ISBN-10:
1319149502
ISBN-13:
9781319149505
Pub. Date:
10/01/2018
Publisher:
Bedford/St. Martin's
EasyWriter / Edition 7

EasyWriter / Edition 7

by Andrea A. Lunsford
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Overview

When your students need reliable, easy-to-find writing advice for college and beyond, EasyWriter gives them what they need in a format that’s easy to afford. Andrea Lunsford meets students where they are with friendly advice, research-based tips for solving the Top Twenty writing problems, and an emphasis on making effective rhetorical choices. The seventh edition puts even more emphasis on empowering students to become critical thinkers and ethical communicators with new advice about fact checking and evaluating sources and more advice about choosing language that builds common ground. In addition, the seventh edition offers more support for writing in a variety of disciplines and genres and more models of student writing to help students make effective choices in any context.

EasyWriter can be packaged at a significant discount with LaunchPad Solo for Lunsford Handbooks, which includes dozens of additional writing models as well as exercises, LearningCurve adaptive quizzing, videos, and podcasts.

Product Details

ISBN-13: 9781319149505
Publisher: Bedford/St. Martin's
Publication date: 10/01/2018
Edition description: Seventh Edition
Pages: 416
Sales rank: 104,107
Product dimensions: 5.10(w) x 7.50(h) x 0.70(d)

About the Author

Andrea A. Lunsford is the former director of the Program in Writing and Rhetoric at Stanford University and teaches at the Bread Loaf School of English. A past chair of CCCC, she has won the major publication awards in both the CCCC and MLA. For Bedford/St. Martin's, she is also the author of The St. Martin's Handbook, The Everyday Writer, and Writing in Action; Everything's an Argument with John Ruszkiewicz; and Everything's an Argument with Readings with John Ruszkiewicz and Keith Walters. She has never met a student she didn’t like—and she is excited about the possibilities for writers in the “literacy revolution” brought about by today’s technology. She posts regularly on the Macmillan Community site about her teaching, reading, and traveling, and her “Multimodal Mondays” posts offer ideas for introducing low-stakes multimodal assignments to the composition classroom. You can also follow her on Twitter and Facebook.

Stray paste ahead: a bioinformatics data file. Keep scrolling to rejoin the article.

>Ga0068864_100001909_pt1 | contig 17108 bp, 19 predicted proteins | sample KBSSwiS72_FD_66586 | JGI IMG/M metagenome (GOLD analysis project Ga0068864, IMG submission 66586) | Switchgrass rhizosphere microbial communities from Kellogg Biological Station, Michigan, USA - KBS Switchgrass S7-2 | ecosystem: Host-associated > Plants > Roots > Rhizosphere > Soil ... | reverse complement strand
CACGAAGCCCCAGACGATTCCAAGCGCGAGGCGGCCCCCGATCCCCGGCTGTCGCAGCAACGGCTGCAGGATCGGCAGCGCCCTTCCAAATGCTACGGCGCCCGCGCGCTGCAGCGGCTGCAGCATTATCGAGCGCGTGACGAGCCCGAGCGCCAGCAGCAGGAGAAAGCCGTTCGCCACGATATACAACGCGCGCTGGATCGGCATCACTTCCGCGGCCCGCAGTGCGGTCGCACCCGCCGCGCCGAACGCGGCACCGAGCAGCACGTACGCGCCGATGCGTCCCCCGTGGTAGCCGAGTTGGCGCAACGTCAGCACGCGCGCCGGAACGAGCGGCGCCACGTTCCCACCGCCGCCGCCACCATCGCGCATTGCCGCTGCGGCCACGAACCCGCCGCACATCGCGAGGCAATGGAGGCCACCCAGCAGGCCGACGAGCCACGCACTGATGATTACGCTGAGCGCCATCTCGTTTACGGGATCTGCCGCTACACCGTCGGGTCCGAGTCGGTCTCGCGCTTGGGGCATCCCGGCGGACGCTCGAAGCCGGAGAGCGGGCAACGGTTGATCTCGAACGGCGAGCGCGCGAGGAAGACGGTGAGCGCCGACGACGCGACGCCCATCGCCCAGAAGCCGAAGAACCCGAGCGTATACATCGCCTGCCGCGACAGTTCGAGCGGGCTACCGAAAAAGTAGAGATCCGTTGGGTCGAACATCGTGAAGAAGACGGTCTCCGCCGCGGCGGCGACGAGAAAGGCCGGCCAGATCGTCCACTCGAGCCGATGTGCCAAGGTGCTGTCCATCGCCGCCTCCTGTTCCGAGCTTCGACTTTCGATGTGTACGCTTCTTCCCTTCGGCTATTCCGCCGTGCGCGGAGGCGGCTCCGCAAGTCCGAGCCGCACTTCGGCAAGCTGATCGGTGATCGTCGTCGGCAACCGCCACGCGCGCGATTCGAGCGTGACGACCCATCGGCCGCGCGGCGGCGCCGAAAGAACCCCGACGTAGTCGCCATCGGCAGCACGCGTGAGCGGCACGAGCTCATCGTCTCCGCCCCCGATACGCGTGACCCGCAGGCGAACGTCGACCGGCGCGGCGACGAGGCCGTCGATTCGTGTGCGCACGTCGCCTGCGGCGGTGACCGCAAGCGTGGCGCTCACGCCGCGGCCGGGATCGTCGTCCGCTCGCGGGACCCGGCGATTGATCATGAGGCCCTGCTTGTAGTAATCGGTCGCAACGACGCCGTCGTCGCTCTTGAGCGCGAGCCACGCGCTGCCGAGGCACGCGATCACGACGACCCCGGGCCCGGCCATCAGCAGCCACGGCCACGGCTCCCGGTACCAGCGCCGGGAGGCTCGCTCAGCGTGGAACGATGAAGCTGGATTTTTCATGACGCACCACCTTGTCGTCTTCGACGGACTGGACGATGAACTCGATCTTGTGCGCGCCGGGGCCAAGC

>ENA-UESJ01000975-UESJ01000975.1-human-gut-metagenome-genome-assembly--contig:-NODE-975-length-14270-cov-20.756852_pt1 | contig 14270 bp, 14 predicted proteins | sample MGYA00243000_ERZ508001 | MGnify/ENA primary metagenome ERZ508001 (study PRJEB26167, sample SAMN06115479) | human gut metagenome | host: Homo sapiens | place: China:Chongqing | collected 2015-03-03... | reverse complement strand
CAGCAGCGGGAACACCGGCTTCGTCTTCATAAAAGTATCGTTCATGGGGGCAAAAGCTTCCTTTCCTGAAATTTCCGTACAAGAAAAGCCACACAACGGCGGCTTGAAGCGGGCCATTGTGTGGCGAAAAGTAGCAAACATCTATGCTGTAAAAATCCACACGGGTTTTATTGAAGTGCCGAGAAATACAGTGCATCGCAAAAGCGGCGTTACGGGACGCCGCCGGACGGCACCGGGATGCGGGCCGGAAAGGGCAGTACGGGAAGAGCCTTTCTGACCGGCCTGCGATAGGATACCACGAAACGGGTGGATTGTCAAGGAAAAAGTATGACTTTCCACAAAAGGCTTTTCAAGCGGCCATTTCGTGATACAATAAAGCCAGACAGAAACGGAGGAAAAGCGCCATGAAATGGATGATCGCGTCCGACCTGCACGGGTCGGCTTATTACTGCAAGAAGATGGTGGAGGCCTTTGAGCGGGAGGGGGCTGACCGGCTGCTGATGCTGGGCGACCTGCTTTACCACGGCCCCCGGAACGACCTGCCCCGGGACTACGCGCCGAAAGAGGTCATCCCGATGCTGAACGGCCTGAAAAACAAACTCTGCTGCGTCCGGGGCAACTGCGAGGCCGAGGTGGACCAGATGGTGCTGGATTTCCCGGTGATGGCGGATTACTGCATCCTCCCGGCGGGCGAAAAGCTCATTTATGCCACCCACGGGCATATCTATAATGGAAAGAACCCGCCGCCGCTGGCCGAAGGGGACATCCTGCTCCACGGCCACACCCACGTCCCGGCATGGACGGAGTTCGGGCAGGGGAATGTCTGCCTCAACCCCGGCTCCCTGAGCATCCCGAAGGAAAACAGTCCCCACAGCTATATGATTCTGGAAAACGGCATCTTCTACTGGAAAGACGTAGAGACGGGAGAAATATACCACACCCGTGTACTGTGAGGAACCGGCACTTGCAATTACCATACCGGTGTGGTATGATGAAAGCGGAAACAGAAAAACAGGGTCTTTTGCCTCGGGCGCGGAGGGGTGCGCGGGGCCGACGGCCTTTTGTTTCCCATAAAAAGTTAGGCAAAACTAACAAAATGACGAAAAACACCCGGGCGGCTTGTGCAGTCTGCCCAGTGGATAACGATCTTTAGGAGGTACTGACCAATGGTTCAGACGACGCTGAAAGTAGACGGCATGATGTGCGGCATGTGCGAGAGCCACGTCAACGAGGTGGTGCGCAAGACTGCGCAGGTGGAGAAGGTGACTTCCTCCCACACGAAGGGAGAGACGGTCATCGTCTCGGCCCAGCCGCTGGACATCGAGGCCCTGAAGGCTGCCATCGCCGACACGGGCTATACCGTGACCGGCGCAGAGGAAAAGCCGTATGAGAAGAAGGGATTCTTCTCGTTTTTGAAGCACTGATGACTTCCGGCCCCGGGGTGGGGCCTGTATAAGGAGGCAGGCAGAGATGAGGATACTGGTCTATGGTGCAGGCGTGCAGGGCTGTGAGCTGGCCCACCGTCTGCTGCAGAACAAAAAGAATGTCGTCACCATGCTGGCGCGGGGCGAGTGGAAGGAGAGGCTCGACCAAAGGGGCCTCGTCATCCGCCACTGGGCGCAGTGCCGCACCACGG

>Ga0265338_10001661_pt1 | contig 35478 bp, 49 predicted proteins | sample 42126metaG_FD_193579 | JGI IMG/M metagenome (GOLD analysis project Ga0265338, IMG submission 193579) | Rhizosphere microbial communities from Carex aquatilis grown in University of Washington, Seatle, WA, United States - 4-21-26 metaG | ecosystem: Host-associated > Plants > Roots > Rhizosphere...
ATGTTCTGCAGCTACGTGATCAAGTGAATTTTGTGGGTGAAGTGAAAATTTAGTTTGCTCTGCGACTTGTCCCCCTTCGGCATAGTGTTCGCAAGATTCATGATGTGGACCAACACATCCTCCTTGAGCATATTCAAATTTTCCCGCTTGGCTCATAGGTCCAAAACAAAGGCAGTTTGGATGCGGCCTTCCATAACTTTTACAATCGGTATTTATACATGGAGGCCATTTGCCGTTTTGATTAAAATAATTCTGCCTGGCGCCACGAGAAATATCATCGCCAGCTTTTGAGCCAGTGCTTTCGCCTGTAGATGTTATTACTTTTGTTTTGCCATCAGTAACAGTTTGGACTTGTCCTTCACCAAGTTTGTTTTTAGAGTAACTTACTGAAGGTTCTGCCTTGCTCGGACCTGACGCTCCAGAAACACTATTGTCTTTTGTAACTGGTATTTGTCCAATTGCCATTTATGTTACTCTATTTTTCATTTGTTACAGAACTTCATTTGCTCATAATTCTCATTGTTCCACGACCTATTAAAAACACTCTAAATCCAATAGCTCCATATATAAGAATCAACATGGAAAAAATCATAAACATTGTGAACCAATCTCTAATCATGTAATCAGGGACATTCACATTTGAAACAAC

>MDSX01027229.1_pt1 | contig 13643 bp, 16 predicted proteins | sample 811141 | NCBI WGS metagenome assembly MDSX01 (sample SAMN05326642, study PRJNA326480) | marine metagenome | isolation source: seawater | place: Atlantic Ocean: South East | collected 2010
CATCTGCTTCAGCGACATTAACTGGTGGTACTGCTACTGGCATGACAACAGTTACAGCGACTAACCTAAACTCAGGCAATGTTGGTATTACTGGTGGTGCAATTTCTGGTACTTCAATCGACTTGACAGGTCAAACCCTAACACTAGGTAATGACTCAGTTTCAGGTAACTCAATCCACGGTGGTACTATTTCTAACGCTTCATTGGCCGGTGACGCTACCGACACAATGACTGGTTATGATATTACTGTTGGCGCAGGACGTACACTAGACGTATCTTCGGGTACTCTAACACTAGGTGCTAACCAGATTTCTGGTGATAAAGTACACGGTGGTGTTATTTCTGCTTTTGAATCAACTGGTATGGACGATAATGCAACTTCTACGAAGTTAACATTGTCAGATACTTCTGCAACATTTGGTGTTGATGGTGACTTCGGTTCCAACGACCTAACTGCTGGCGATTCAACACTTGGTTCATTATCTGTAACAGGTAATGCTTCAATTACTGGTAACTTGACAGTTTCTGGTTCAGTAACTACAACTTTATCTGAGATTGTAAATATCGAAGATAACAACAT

Table of Contents

*New to this edition

Brief Table of Contents
*Quick Start Menu
*How This Book Can Help You
WRITING PROCESSES
1 A Writer’s Choices

*1a Understanding expectations for academic writing
1b Moving between informal and formal writing
1c Email and other “in-between” writing
1d Considering the assignment and purpose
1e Choosing a topic
1f Considering audiences
1g Considering stance and tone
1h Considering time, genre, medium, and format
1i Collaborating

2 Exploring, Planning, and Drafting

2a Exploring a topic
2b Developing a working thesis
2c Gathering evidence and doing research
2d Planning and drafting
2e Developing paragraphs

3 Making Design Decisions

3a Design principles
3b Appropriate formats
3c Visuals and media
3d Ethical use of visuals and media

4 Reviewing, Revising, and Editing

4a Reviewing
4b Revising
4c Editing and proofreading

Top Twenty Tips for Editing Your Writing
5 Sharing and Reflecting on Your Writing


5a Sharing with audiences
*5b Creating a portfolio
5c Reflecting on your own work
*5d Student writing: Reflection

*CONTEXTS FOR READING, WRITING, AND SPEAKING
6 Learning from Low-Stakes Writing

6a The value of low-stakes writing
6b Types of low-stakes assignments

7 Reading and Listening Analytically, Critically, and Respectfully

7a Previewing
7b Annotating
7c Summarizing
7d Analyzing
7e Student writing: Rhetorical analysis

8 Arguing Ethically and Persuasively


*8a Listening (and reading) purposefully and openly
8b Identifying basic appeals in an argument
8c Analyzing the elements of an argument
8d Arguing purposefully
8e Making an argument
8f Organizing an argument
*8g Student writing: Argument essay

*9 Writing in a Variety of Disciplines and Genres